Catalog number: 5238-56-2
Category: Main Product
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Boiling Point:
323.434ºC at 760mmHg
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1.Comprehensive overview of recent preparation and application trends of various open tubular capillary columns in separation science.
Cheong WJ1, Ali F, Kim YS, Lee JW. J Chromatogr A. 2013 Sep 20;1308:1-24. doi: 10.1016/j.chroma.2013.07.107. Epub 2013 Aug 5.
Open tubular (OT) capillary columns have been increasingly used in a variety of fields of separation science such as CEC, LC, and SPE. Especially their application in CEC has attracted a lot of attention for their outstanding separation performance. Various forms of OT stationary phase materials have been employed such as in-situ prepared polymers, molecular imprinted polymers (MIPs), brush ligands, host ligands, block copolymers, aptamers, carbon nanotubes, polysaccharides, proteins, tentacles, nanoparticles, monoliths, and polyelectrolyte multi-layers. They have been prepared either in the chemically bound format or physically adsorbed format. Sol-gel technologies and nanoparticles have been sometimes involved in their preparation. There have been also some unique miscellaneous studies, for example, adopting preferentially adsorbed mobile phase components as stationary phases. In this review, recent progresses since mostly 2007 will be critically discussed in detail with some summarized descriptions for the work before the date.
2.A dual sensor for real-time monitoring of glucose and oxygen.
Zhang L1, Su F, Buizer S, Lu H, Gao W, Tian Y, Meldrum D. Biomaterials. 2013 Dec;34(38):9779-88. doi: 10.1016/j.biomaterials.2013.09.031. Epub 2013 Oct 1.
A dual glucose and oxygen sensor in a polymer format was developed. The dual sensor composed of a blue emitter as the glucose probe, a red emitter as an oxygen probe, and a yellow emitter as a built-in reference probe which does not respond to either glucose or oxygen. All the three probes were chemically immobilized in a polyacrylamide-based matrix. Therefore, the dual sensor possesses three well separated emission colors and ratiometric approach is applicable for analysis of the glucose and oxygen concentration at biological conditions. The sensor was applied for real-time monitoring of glucose and oxygen consumption of bacterial cells, Escherichia coli (E. coli) and Bacillus subtilis (B. subtilis), and mammalian cells of mouse macrophage J774 and human cervical cancer HeLa cell lines. On the other hand, in order to achieve satisfactory sensing performance for glucose, compositions of the matrices among poly(2-hydroxyethyl methacrylate), polyacrylamide, and poly(6-aminohexyl methacrylamide) which is a linker polymer for grafting the glucose probe, were optimized.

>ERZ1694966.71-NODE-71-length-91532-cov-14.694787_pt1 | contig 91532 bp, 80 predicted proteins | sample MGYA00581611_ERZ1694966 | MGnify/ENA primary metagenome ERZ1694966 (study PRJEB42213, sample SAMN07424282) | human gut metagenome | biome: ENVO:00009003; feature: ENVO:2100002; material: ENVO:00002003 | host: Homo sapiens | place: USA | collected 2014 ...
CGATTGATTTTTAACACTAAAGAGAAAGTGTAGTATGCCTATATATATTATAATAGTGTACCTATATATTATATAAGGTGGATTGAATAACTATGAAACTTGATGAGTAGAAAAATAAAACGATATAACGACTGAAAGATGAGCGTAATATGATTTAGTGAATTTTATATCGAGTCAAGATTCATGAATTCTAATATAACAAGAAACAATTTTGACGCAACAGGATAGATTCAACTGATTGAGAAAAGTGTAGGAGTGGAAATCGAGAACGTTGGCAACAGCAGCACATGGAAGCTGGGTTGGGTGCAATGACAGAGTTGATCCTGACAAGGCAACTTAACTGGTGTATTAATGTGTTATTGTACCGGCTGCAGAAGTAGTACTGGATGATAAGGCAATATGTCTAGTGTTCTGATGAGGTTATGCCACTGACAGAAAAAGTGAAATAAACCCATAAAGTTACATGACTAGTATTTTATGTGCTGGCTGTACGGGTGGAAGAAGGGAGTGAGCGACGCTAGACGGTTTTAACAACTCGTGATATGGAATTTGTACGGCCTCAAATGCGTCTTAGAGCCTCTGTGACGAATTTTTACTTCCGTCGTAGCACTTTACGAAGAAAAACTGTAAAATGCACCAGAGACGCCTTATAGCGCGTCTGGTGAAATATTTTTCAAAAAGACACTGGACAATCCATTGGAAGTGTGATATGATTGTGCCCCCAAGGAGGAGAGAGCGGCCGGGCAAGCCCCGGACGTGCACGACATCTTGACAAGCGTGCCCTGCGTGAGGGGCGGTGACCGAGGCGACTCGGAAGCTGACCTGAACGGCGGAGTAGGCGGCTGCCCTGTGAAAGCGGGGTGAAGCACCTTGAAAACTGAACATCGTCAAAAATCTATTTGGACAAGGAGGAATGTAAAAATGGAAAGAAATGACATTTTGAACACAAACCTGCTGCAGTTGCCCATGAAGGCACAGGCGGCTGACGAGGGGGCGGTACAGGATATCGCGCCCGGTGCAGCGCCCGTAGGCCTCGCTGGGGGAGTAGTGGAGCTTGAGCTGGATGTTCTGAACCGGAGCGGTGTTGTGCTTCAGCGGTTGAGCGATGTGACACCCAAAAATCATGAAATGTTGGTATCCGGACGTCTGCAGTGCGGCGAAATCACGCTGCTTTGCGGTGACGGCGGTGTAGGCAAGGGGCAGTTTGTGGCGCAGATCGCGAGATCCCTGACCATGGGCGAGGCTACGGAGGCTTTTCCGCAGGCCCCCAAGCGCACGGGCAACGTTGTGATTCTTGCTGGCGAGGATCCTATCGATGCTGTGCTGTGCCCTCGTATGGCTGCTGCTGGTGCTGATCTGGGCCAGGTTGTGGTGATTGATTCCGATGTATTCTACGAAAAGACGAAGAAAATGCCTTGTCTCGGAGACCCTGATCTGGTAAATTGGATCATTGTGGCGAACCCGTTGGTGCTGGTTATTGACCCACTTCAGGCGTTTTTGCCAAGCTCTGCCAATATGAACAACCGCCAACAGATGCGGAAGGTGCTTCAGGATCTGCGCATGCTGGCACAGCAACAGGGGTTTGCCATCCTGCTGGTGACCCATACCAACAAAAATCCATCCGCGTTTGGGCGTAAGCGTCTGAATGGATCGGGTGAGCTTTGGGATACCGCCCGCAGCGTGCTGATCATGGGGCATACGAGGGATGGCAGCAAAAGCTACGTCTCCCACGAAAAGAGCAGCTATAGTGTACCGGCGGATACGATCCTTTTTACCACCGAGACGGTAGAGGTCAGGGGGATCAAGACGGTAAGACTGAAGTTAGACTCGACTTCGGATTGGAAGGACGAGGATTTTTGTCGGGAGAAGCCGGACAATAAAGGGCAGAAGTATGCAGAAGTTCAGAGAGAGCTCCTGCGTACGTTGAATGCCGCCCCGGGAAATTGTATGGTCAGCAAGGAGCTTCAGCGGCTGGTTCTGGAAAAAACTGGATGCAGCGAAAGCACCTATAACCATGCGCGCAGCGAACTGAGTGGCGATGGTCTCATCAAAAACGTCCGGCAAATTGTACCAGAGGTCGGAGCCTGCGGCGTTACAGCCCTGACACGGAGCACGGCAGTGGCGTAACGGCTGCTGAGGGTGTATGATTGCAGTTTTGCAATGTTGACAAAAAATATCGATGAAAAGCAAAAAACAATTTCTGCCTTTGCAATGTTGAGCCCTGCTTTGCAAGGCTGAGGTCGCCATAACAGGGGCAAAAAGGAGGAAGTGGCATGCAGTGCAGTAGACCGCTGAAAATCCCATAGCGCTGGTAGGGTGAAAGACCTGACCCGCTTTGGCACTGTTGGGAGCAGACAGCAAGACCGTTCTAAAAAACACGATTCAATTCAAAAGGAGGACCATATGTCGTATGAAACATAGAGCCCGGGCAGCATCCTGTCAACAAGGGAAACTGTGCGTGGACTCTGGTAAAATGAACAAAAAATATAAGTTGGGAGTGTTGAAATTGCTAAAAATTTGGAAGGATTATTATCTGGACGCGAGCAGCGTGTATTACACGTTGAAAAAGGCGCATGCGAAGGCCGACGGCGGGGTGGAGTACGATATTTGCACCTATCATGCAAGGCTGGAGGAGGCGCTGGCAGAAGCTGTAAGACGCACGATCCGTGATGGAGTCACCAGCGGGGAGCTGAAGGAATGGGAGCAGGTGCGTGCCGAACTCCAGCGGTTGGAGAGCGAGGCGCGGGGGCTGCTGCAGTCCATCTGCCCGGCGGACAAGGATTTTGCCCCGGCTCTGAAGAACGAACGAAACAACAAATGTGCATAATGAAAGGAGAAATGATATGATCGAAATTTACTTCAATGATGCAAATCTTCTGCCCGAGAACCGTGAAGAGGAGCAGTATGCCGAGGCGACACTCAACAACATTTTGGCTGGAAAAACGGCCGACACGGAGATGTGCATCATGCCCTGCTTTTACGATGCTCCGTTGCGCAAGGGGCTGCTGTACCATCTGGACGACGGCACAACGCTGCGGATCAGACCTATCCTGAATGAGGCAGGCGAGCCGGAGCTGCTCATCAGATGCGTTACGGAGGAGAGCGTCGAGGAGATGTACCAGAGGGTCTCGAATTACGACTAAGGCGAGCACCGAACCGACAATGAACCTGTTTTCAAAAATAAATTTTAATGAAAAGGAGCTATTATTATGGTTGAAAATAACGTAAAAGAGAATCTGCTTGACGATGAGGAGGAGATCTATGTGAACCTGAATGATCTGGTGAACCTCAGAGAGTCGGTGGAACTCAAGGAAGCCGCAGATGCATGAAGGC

3.Surfaces resistant to fouling from biological fluids: towards bioactive surfaces for real applications.
Rodriguez-Emmenegger C1, Houska M, Alles AB, Brynda E. Macromol Biosci. 2012 Oct;12(10):1413-22. doi: 10.1002/mabi.201200171. Epub 2012 Aug 28.
The fouling from four human body fluids - blood plasma, cerebrospinal fluid, urine and saliva - and four animal fluids - foetal bovine and calf sera, egg and milk - relevant to human and veterinary medicine, immunology, biology and diagnostics is assessed on antifouling SAMs and on polymer brushes of oligo(ethylene glycol) methacrylate, 2-hydroxyethyl methacrylate, carboxybetaine acrylamide and N-(2-hydroxypropyl)methacrylamide synthesized via ATRP. While important deposits from the all biofluids are observed on SAMs, a superior resistance is achieved on polymer brushes. Importantly, only poly(CBAA) and poly(HPMA) are capable of resisting the fouling from the most challenging media, blood plasma and eggs.
4.Biocomposites of pHEMA with HA/β -TCP (60/40) for bone tissue engineering: Swelling, hydrolytic degradation, and in vitro behavior.
Huang J1, Ten E, Liu G, Finzen M, Yu W, Lee JS, Saiz E, Tomsia AP. Polymer (Guildf). 2013 Feb 5;54(3):1197-1207. Epub 2012 Dec 21.
The field of bone and cartilage tissue engineering has a pressing need for novel, biocompatible, biodegradable biocomposites comprising polymers with bioceramics or bioglasses to meet numerous requirements for these applications. We created hydrolytically degradable hydrogel/bioceramic biocomposites, comprising poly(2-hydroxyethyl methacrylate) (pHEMA) hydrogels and 50 wt% biphasic hydroxyapatite/β-tricalcium phosphate (60/40) through in situ polymerization. The hydrolytic degradation starts with hydrolysis of the cross-linker, N, O-dimethacryloyl hydroxylamine, which was synthesized in house. Swelling and degradation were examined in details at a phosphate buffered saline solution at 37 °C over a 12-week period of time. To vary degradability, a co-monomer, acrylic acid (AA) or 2-hydroxypropyl methacrylamide (HPMA), was introduced, coupled with altering the concentration of the cross-linker and of the bioceramic. The co-monomer HPMA was found to be more effective than AA in enhancing degradation, though AA led to greater swelling ratios.
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